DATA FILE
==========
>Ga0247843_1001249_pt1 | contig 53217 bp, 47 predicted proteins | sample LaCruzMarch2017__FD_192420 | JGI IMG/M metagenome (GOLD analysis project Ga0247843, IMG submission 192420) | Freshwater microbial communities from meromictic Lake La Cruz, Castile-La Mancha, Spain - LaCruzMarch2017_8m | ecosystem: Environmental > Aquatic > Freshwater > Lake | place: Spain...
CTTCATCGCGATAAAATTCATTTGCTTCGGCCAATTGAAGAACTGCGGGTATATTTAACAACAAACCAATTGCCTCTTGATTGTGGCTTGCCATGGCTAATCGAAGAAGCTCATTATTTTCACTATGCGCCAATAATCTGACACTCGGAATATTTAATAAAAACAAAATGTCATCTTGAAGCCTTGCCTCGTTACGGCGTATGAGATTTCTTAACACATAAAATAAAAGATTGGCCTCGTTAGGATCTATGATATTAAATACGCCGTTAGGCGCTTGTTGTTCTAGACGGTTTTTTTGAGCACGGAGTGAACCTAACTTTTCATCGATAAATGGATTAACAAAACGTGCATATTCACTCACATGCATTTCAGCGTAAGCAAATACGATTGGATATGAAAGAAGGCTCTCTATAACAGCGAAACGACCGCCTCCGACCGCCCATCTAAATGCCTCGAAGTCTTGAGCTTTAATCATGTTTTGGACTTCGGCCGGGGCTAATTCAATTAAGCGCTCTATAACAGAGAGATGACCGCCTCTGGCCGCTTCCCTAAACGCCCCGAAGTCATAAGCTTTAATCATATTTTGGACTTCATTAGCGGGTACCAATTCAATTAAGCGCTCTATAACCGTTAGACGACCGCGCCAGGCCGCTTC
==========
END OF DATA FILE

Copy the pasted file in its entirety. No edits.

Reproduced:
>Ga0247843_1001249_pt1 | contig 53217 bp, 47 predicted proteins | sample LaCruzMarch2017__FD_192420 | JGI IMG/M metagenome (GOLD analysis project Ga0247843, IMG submission 192420) | Freshwater microbial communities from meromictic Lake La Cruz, Castile-La Mancha, Spain - LaCruzMarch2017_8m | ecosystem: Environmental > Aquatic > Freshwater > Lake | place: Spain...
CTTCATCGCGATAAAATTCATTTGCTTCGGCCAATTGAAGAACTGCGGGTATATTTAACAACAAACCAATTGCCTCTTGATTGTGGCTTGCCATGGCTAATCGAAGAAGCTCATTATTTTCACTATGCGCCAATAATCTGACACTCGGAATATTTAATAAAAACAAAATGTCATCTTGAAGCCTTGCCTCGTTACGGCGTATGAGATTTCTTAACACATAAAATAAAAGATTGGCCTCGTTAGGATCTATGATATTAAATACGCCGTTAGGCGCTTGTTGTTCTAGACGGTTTTTTTGAGCACGGAGTGAACCTAACTTTTCATCGATAAATGGATTAACAAAACGTGCATATTCACTCACATGCATTTCAGCGTAAGCAAATACGATTGGATATGAAAGAAGGCTCTCTATAACAGCGAAACGACCGCCTCCGACCGCCCATCTAAATGCCTCGAAGTCTTGAGCTTTAATCATGTTTTGGACTTCGGCCGGGGCTAATTCAATTAAGCGCTCTATAACAGAGAGATGACCGCCTCTGGCCGCTTCCCTAAACGCCCCGAAGTCATAAGCTTTAATCATATTTTGGACTTCATTAGCGGGTACCAATTCAATTAAGCGCTCTATAACCGTTAGACGACCGCGCCAGGCCGCTTC